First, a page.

For her first solo exhibition in Germany at ACUD Gallery in Berlin, Monira Al Qadiri presents a simple combination of sculptures and video works created in the past five years and brought together by the curatorial efforts of Elodie Evers and Camila Palomino.
Upon entering the gallery, one immediately notices the graffiti-like white sign on the black gallery wall. NFT or naft means oil in old Persian. This is an appropriate introduction given that the Gulf countries’ economic overreliance on oil is the common denominator for all the other works in the show. Even its title, Bubble, refers to the effervescent and iridescent nature of liquid crude oil, as well as being the economic term referring to a financial worth inconsistent with intrinsic value.
In the centre of the gallery stands ‘Deep Float’, a piece created earlier this year as part of the artist’s ongoing two-year residency at Rijksakademie in Amsterdam. It is a clawfoot bathtub filled with black fluid, out of which two smeared hands arise like horns. The submerged figure seems to be synchronously drowning and surfacing from the dark substance. It appears frozen in a moment of suspense, much like a bubble about to burst. ‘Deep Float’ contextualises privacy as twofold by alluding to a space of intimacy and comfort but by implying secrecy and corruption.
‘Rumours of Affluence’ (2012) also addresses corruption and opulence, specifically in Kuwaiti society. The video, narrated by the artist, recounts various events of corruption in Kuwait’s stock market: the speculation bubble, the economic crash of the early 1980s and recent scandals of government bribery and embezzlement of public funds.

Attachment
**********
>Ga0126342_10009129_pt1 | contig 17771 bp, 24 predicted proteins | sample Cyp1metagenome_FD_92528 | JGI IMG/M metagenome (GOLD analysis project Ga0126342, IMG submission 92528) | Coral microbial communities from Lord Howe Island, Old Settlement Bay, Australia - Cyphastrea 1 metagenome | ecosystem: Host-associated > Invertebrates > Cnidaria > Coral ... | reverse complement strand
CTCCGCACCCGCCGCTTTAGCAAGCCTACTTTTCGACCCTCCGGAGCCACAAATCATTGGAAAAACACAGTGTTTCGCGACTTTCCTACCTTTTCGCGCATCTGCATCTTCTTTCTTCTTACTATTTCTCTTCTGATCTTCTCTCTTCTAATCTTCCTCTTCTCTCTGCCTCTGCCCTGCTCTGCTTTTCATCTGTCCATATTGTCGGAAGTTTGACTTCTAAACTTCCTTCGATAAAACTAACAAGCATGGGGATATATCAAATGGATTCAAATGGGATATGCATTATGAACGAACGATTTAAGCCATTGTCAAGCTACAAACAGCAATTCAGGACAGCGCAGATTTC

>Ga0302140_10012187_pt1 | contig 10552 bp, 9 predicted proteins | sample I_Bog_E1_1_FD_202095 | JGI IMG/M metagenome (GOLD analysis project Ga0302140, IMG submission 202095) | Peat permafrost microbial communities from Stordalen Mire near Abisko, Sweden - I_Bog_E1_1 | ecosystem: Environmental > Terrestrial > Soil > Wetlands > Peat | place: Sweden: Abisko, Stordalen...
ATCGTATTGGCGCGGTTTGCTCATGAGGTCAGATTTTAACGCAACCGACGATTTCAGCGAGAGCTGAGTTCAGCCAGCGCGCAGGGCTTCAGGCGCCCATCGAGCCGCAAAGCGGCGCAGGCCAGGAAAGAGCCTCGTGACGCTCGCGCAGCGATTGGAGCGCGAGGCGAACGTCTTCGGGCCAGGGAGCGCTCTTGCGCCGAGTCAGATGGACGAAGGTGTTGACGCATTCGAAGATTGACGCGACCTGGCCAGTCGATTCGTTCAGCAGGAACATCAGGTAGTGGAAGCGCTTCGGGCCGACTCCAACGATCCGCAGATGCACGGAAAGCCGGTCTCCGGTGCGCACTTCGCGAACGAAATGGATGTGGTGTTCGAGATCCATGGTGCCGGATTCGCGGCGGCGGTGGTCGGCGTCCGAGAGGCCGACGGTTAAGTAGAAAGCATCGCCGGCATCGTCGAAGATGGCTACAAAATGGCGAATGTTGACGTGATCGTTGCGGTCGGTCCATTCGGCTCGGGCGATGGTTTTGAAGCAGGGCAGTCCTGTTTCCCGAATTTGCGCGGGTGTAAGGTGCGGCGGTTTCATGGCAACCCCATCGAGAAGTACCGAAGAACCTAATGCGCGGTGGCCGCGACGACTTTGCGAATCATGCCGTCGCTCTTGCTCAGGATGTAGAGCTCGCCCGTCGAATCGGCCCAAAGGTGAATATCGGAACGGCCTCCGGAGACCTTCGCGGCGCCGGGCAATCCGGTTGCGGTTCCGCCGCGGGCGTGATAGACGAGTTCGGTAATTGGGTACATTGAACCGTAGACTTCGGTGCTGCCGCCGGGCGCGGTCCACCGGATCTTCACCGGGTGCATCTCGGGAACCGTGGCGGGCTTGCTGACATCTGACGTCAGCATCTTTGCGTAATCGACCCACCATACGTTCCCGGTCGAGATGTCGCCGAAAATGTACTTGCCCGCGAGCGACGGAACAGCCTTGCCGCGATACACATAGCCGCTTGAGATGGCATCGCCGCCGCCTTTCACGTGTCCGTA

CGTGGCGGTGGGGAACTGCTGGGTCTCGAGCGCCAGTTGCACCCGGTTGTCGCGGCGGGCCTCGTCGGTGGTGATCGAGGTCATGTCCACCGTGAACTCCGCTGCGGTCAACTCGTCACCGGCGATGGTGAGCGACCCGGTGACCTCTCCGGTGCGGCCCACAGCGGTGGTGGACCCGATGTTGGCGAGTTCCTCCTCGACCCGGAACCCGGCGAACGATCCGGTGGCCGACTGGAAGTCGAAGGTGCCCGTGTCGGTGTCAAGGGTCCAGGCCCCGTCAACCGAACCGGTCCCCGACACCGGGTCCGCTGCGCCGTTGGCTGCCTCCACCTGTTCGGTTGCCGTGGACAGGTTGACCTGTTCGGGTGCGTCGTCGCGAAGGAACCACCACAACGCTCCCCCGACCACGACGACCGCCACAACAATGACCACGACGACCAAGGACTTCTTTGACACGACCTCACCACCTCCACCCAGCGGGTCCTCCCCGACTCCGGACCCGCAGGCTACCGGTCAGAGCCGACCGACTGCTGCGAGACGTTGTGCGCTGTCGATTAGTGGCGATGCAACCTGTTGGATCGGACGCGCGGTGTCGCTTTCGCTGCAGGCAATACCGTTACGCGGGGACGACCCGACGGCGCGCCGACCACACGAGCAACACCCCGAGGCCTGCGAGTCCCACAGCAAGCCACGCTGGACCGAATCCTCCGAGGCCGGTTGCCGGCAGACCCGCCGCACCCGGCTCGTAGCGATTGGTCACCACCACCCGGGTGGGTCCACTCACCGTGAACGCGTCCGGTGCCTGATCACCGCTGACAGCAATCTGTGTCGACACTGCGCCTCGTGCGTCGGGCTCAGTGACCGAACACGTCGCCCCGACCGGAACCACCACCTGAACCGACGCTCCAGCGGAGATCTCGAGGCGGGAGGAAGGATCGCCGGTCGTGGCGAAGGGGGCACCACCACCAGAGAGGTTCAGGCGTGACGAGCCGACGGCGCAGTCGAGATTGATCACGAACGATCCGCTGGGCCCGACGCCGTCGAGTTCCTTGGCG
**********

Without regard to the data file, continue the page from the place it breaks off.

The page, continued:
Al Qadiri grew up in Kuwait before moving to Japan where she completed a PhD in intermedia art in 2010. The subject of her research was sadness in the Middle East. This is readily apparent in ‘SOAP’ (2014), a patchwork of overly dramatic clips taken from various soap operas broadcast in the Gulf region, on which Al Qadiri superimposed images of migrant workers (presumably Pakistani) performing various tasks: serving, sweeping, cleaning. SOAP attempts to inscribe domestic workers within the economic equation by demonstrating the reliance on inexpensive migrant help in the realisation of the Gulf dream while highlighting their invisibility from local popular visual culture. Rich in its levels of meaning, the work utilises irony, linking workers to bars of soap whose usage causes them to disappear.
The third video of the show, ‘Travel Prayer’ (2014) features manipulated images of a camel race accompanied by a soundtrack that combines a childlike melody, much like those used on carrousels, and a voice reading a traditional travel prayer. Following recent laws prohibiting children as camel jockeys, the animals now wear whipping machines on their back, controlled by their Bedouin owners who follow the race in SUVs cheering for their win. The video functions almost like a prayer for a hypnagogic culture overrun by superficiality and traveling towards an unimaginable future, one in which the reserves of oil are bound to expire.